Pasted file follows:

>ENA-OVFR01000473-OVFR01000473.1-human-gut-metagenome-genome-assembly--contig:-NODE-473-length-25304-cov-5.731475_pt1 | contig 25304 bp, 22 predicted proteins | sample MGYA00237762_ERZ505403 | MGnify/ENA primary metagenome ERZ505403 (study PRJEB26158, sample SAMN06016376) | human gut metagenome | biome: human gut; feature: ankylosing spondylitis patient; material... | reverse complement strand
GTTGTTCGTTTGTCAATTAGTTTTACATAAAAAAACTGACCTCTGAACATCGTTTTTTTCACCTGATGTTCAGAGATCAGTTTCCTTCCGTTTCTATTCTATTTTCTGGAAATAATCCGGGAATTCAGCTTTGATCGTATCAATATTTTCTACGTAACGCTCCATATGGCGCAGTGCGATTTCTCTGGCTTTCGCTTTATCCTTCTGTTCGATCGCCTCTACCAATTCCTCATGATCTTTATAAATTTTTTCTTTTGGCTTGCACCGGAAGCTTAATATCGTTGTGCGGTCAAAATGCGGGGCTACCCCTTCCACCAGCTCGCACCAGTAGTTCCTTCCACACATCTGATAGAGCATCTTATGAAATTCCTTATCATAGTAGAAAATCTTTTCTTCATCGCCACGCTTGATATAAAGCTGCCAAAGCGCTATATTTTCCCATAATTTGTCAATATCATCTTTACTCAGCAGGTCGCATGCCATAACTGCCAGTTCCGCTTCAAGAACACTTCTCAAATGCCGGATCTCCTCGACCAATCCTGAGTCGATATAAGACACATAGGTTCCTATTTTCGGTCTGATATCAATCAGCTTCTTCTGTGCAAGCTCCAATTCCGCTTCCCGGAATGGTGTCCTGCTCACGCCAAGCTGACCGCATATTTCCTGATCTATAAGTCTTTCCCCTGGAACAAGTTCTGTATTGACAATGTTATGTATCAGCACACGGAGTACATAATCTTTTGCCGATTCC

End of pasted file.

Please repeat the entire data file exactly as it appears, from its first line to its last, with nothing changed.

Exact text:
>ENA-OVFR01000473-OVFR01000473.1-human-gut-metagenome-genome-assembly--contig:-NODE-473-length-25304-cov-5.731475_pt1 | contig 25304 bp, 22 predicted proteins | sample MGYA00237762_ERZ505403 | MGnify/ENA primary metagenome ERZ505403 (study PRJEB26158, sample SAMN06016376) | human gut metagenome | biome: human gut; feature: ankylosing spondylitis patient; material... | reverse complement strand
GTTGTTCGTTTGTCAATTAGTTTTACATAAAAAAACTGACCTCTGAACATCGTTTTTTTCACCTGATGTTCAGAGATCAGTTTCCTTCCGTTTCTATTCTATTTTCTGGAAATAATCCGGGAATTCAGCTTTGATCGTATCAATATTTTCTACGTAACGCTCCATATGGCGCAGTGCGATTTCTCTGGCTTTCGCTTTATCCTTCTGTTCGATCGCCTCTACCAATTCCTCATGATCTTTATAAATTTTTTCTTTTGGCTTGCACCGGAAGCTTAATATCGTTGTGCGGTCAAAATGCGGGGCTACCCCTTCCACCAGCTCGCACCAGTAGTTCCTTCCACACATCTGATAGAGCATCTTATGAAATTCCTTATCATAGTAGAAAATCTTTTCTTCATCGCCACGCTTGATATAAAGCTGCCAAAGCGCTATATTTTCCCATAATTTGTCAATATCATCTTTACTCAGCAGGTCGCATGCCATAACTGCCAGTTCCGCTTCAAGAACACTTCTCAAATGCCGGATCTCCTCGACCAATCCTGAGTCGATATAAGACACATAGGTTCCTATTTTCGGTCTGATATCAATCAGCTTCTTCTGTGCAAGCTCCAATTCCGCTTCCCGGAATGGTGTCCTGCTCACGCCAAGCTGACCGCATATTTCCTGATCTATAAGTCTTTCCCCTGGAACAAGTTCTGTATTGACAATGTTATGTATCAGCACACGGAGTACATAATCTTTTGCCGATTCC